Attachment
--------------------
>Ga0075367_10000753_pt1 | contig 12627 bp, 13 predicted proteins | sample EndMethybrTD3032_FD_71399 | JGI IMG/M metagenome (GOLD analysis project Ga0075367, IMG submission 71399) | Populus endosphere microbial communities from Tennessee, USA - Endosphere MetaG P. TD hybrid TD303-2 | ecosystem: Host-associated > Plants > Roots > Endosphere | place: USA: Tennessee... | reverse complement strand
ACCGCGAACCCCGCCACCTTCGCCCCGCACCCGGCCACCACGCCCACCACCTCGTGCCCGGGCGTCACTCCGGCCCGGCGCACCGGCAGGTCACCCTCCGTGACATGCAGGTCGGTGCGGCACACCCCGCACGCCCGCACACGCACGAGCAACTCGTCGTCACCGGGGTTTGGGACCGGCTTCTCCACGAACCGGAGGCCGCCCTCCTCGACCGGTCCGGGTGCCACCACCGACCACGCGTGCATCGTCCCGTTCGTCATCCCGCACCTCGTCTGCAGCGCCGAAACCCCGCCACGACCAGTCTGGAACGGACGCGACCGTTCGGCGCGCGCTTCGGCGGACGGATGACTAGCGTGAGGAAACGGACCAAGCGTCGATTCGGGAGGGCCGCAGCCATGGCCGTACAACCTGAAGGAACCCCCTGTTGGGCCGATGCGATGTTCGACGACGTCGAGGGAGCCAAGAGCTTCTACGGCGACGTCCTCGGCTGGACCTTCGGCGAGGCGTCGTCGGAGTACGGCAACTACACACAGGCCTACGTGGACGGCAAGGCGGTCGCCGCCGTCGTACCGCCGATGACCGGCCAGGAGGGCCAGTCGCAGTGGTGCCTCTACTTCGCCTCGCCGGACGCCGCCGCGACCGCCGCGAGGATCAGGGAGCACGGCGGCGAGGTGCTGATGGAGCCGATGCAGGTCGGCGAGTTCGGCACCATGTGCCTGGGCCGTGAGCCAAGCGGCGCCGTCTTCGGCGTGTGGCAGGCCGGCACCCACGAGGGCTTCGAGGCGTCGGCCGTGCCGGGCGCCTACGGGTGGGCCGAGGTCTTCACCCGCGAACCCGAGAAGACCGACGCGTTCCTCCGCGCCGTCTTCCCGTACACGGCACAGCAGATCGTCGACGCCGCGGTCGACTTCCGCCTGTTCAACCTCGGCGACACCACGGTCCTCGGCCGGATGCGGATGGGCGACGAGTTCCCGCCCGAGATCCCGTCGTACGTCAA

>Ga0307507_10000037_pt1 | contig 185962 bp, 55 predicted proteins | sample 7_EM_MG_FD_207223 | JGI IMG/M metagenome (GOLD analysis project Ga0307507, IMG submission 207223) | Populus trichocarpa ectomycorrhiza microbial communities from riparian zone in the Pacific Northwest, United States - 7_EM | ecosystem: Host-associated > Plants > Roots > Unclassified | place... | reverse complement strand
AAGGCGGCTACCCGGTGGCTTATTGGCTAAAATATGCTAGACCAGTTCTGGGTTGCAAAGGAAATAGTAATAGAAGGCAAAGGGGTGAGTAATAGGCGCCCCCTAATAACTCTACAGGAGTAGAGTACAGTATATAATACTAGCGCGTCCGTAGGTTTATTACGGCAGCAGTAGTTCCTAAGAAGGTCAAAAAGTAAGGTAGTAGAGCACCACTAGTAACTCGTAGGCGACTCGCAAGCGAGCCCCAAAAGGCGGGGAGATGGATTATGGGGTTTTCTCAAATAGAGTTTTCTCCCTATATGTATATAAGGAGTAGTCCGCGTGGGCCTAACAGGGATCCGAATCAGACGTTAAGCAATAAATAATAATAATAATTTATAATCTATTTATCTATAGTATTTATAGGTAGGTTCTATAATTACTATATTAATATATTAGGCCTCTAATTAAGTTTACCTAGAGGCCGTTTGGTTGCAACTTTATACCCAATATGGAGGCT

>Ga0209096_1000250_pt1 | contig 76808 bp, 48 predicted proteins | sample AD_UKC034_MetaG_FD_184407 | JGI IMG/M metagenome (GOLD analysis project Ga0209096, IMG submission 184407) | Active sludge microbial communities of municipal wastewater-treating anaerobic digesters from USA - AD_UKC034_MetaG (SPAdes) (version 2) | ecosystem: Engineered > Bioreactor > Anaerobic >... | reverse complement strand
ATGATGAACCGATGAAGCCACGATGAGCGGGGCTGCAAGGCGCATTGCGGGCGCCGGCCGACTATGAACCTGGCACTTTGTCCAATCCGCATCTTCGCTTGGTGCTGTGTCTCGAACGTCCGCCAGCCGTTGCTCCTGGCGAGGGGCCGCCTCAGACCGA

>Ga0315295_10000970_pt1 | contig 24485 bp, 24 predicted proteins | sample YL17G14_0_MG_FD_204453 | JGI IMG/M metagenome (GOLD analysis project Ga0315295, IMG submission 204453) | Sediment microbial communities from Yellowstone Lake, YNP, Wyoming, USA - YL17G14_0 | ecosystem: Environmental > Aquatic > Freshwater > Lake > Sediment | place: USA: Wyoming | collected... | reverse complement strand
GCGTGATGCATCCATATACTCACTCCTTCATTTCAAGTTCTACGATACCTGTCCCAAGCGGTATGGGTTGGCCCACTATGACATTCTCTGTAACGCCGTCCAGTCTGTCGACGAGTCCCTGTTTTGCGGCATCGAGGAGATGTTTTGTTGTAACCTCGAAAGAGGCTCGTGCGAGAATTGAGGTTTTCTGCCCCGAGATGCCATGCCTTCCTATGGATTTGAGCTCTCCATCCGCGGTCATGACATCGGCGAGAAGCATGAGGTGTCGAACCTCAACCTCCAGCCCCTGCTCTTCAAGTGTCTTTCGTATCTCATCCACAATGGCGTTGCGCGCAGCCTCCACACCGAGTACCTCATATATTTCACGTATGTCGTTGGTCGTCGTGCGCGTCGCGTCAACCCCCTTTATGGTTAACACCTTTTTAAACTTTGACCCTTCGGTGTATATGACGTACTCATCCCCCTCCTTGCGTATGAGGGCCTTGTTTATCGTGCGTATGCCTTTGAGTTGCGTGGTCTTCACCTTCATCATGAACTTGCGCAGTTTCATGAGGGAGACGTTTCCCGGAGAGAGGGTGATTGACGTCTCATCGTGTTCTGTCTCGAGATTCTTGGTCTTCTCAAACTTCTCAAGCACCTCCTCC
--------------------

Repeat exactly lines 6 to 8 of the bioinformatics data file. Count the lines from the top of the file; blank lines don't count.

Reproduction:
ATGATGAACCGATGAAGCCACGATGAGCGGGGCTGCAAGGCGCATTGCGGGCGCCGGCCGACTATGAACCTGGCACTTTGTCCAATCCGCATCTTCGCTTGGTGCTGTGTCTCGAACGTCCGCCAGCCGTTGCTCCTGGCGAGGGGCCGCCTCAGACCGA

>Ga0315295_10000970_pt1 | contig 24485 bp, 24 predicted proteins | sample YL17G14_0_MG_FD_204453 | JGI IMG/M metagenome (GOLD analysis project Ga0315295, IMG submission 204453) | Sediment microbial communities from Yellowstone Lake, YNP, Wyoming, USA - YL17G14_0 | ecosystem: Environmental > Aquatic > Freshwater > Lake > Sediment | place: USA: Wyoming | collected... | reverse complement strand
GCGTGATGCATCCATATACTCACTCCTTCATTTCAAGTTCTACGATACCTGTCCCAAGCGGTATGGGTTGGCCCACTATGACATTCTCTGTAACGCCGTCCAGTCTGTCGACGAGTCCCTGTTTTGCGGCATCGAGGAGATGTTTTGTTGTAACCTCGAAAGAGGCTCGTGCGAGAATTGAGGTTTTCTGCCCCGAGATGCCATGCCTTCCTATGGATTTGAGCTCTCCATCCGCGGTCATGACATCGGCGAGAAGCATGAGGTGTCGAACCTCAACCTCCAGCCCCTGCTCTTCAAGTGTCTTTCGTATCTCATCCACAATGGCGTTGCGCGCAGCCTCCACACCGAGTACCTCATATATTTCACGTATGTCGTTGGTCGTCGTGCGCGTCGCGTCAACCCCCTTTATGGTTAACACCTTTTTAAACTTTGACCCTTCGGTGTATATGACGTACTCATCCCCCTCCTTGCGTATGAGGGCCTTGTTTATCGTGCGTATGCCTTTGAGTTGCGTGGTCTTCACCTTCATCATGAACTTGCGCAGTTTCATGAGGGAGACGTTTCCCGGAGAGAGGGTGATTGACGTCTCATCGTGTTCTGTCTCGAGATTCTTGGTCTTCTCAAACTTCTCAAGCACCTCCTCC